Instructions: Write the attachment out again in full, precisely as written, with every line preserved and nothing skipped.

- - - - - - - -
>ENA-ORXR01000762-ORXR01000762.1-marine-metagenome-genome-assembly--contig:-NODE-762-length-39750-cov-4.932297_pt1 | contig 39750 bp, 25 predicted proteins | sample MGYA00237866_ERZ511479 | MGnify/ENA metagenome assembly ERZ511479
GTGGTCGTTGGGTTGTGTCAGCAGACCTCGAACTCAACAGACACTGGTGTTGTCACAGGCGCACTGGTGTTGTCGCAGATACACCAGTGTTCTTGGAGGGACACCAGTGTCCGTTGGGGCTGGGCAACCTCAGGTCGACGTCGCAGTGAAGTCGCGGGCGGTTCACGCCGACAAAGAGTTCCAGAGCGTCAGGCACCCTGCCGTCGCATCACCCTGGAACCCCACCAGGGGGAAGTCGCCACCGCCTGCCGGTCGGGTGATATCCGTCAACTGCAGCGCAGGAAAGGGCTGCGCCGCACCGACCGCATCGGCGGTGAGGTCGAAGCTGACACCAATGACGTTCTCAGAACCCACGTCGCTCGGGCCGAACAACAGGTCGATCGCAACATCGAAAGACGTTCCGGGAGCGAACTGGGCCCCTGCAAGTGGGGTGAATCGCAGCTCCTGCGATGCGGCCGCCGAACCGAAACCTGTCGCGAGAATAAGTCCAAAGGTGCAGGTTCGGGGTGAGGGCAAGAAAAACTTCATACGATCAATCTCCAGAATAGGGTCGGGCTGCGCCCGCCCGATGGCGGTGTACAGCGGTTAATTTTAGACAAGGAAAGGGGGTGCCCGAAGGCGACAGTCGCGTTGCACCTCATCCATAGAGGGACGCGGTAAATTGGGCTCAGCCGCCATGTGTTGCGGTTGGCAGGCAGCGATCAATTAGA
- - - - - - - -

>ENA-ORXR01000762-ORXR01000762.1-marine-metagenome-genome-assembly--contig:-NODE-762-length-39750-cov-4.932297_pt1 | contig 39750 bp, 25 predicted proteins | sample MGYA00237866_ERZ511479 | MGnify/ENA metagenome assembly ERZ511479
GTGGTCGTTGGGTTGTGTCAGCAGACCTCGAACTCAACAGACACTGGTGTTGTCACAGGCGCACTGGTGTTGTCGCAGATACACCAGTGTTCTTGGAGGGACACCAGTGTCCGTTGGGGCTGGGCAACCTCAGGTCGACGTCGCAGTGAAGTCGCGGGCGGTTCACGCCGACAAAGAGTTCCAGAGCGTCAGGCACCCTGCCGTCGCATCACCCTGGAACCCCACCAGGGGGAAGTCGCCACCGCCTGCCGGTCGGGTGATATCCGTCAACTGCAGCGCAGGAAAGGGCTGCGCCGCACCGACCGCATCGGCGGTGAGGTCGAAGCTGACACCAATGACGTTCTCAGAACCCACGTCGCTCGGGCCGAACAACAGGTCGATCGCAACATCGAAAGACGTTCCGGGAGCGAACTGGGCCCCTGCAAGTGGGGTGAATCGCAGCTCCTGCGATGCGGCCGCCGAACCGAAACCTGTCGCGAGAATAAGTCCAAAGGTGCAGGTTCGGGGTGAGGGCAAGAAAAACTTCATACGATCAATCTCCAGAATAGGGTCGGGCTGCGCCCGCCCGATGGCGGTGTACAGCGGTTAATTTTAGACAAGGAAAGGGGGTGCCCGAAGGCGACAGTCGCGTTGCACCTCATCCATAGAGGGACGCGGTAAATTGGGCTCAGCCGCCATGTGTTGCGGTTGGCAGGCAGCGATCAATTAGA